A Scooper sampling

Scooper fake news story on gun confiscation in Penn Valley

Snopes.com debunks Scooper story

The 13 Commandments for Good Scooper Writing and The Scooper Manifesto

First Halloween Parade

The crew of The Nevada County Scooper was popping virtual champagne corks in their virtual breakroom Oct. 12. They had just been busted by Snopes.com, the granddaddy of Internet fact-checkers.

On Oct. 8, The Scooper published an entirely false story and unbelievable picture about “Federal Gun Confiscation Unit Arrives in Penn Valley, CA.” It went viral.

Gun freaks freaked, believing the obviously false story was true. By Oct. 12, the story had made the Snopes national “hoax” list.

In little more than a year and a few months, The Nevada County Scooper has gone from amusing and annoying a few locals to amusing and annoying hundreds of thousands, from India to Australia.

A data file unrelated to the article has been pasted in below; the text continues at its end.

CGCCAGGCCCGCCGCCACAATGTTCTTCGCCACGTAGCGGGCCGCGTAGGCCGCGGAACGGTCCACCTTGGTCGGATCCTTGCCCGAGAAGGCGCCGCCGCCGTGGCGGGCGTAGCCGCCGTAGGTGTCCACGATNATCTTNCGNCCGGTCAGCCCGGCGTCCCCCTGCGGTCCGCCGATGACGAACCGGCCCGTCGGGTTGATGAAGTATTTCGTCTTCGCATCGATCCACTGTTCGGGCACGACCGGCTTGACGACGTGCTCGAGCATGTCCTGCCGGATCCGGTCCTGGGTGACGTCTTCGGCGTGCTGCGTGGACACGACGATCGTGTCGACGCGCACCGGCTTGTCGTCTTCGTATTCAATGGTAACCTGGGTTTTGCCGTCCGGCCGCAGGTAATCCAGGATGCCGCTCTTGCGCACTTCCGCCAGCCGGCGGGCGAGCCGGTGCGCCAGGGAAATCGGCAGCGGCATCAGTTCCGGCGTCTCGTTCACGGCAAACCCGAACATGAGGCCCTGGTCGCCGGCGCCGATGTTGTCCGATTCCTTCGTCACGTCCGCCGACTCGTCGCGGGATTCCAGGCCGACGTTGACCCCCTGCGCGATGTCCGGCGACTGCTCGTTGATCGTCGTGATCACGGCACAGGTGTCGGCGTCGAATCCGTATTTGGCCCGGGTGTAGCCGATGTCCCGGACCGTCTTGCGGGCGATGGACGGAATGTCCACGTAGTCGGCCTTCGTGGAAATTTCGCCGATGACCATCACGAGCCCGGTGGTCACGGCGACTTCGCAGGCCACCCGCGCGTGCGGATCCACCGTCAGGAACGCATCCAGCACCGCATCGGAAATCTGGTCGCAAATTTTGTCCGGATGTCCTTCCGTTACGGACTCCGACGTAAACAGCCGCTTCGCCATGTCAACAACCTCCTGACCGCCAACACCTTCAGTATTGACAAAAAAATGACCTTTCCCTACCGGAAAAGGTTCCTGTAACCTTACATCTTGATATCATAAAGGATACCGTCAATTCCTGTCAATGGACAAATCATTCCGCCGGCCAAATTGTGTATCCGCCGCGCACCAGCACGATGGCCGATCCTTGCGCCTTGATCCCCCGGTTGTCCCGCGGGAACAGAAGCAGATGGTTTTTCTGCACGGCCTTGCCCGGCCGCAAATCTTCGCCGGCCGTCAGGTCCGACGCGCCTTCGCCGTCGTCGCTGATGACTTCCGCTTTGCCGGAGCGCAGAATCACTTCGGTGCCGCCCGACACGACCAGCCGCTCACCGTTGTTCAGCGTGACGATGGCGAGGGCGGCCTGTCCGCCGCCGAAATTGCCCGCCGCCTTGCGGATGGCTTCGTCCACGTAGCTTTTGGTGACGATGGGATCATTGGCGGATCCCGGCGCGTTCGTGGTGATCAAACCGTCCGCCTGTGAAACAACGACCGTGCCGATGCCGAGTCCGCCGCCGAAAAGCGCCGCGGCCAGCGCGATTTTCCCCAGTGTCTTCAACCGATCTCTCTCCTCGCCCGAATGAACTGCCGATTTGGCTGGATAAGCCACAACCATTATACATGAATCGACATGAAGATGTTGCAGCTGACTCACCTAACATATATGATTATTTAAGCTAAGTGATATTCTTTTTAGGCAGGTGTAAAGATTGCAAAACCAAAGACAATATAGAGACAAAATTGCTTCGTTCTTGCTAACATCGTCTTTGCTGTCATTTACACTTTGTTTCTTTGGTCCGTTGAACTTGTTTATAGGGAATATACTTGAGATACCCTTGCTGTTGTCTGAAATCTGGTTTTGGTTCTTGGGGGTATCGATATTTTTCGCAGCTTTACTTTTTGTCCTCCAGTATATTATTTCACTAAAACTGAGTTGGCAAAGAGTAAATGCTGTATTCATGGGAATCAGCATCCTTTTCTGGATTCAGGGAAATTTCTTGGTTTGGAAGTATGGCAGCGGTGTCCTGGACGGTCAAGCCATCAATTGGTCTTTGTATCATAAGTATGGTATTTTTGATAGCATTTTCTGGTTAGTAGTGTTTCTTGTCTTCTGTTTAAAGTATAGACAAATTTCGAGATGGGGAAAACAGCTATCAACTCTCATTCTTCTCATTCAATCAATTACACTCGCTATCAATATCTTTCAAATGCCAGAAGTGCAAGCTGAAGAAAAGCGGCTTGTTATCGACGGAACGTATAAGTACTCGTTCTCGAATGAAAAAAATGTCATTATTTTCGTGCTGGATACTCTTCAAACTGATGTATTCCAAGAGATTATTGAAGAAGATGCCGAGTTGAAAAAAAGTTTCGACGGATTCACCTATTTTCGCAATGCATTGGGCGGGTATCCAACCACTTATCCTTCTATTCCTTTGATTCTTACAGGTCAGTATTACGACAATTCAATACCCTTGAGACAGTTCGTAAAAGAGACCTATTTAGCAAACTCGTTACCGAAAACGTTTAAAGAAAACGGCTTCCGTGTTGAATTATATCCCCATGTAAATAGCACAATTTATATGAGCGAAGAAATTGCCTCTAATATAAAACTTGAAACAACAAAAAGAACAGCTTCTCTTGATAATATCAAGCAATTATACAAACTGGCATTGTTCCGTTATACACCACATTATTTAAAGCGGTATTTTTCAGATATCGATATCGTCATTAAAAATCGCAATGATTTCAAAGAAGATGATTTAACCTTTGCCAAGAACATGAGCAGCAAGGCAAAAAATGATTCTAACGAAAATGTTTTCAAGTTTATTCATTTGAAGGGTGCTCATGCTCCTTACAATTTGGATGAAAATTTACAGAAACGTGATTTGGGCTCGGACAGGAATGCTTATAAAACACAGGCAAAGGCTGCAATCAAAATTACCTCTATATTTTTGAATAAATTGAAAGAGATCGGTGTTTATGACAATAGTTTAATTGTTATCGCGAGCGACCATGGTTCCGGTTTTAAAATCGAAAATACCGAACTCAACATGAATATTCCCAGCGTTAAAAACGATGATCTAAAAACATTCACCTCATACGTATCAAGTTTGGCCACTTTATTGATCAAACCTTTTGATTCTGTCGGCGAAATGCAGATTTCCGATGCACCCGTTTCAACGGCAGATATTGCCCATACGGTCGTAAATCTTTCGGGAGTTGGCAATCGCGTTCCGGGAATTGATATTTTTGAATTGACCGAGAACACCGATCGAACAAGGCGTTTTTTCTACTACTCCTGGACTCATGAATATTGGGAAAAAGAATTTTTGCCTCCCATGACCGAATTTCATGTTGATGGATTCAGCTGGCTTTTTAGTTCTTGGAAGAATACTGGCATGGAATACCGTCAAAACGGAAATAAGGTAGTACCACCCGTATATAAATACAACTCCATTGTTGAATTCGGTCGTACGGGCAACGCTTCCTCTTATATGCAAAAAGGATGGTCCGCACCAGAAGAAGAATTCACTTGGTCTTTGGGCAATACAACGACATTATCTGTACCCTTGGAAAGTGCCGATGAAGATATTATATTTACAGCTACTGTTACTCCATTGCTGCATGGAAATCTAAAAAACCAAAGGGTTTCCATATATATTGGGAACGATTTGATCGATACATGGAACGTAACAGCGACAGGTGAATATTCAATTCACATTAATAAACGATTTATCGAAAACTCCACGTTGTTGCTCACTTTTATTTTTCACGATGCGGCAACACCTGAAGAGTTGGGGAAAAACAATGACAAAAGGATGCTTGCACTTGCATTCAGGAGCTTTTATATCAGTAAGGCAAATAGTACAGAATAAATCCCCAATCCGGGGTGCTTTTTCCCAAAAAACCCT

“We’d like for Nevada County to become famous internationally via The Scooper. It would be nice if we could do that in a fun and interesting way, but if we have to do it by hoisting the dim and senseless on various petards, so be it.”Lou LaPlanteNevada County Scooper

“We’re big in the South,” reported Randall “Fink” Finkelstein, III (not his real name), publisher and chairman of the Scooper. “In fact, most of our traffic now is outside the state. People all over are reading about how awesome and weird we are in Nevada County.”

“We’d like for Nevada County to become famous internationally via The Scooper,” said Lou LaPlante (not his real name either), editor-at-large and president. “It would be nice if we could do that in a fun and interesting way, but if we have to do it by hoisting the dim and senseless on various petards, so be it.”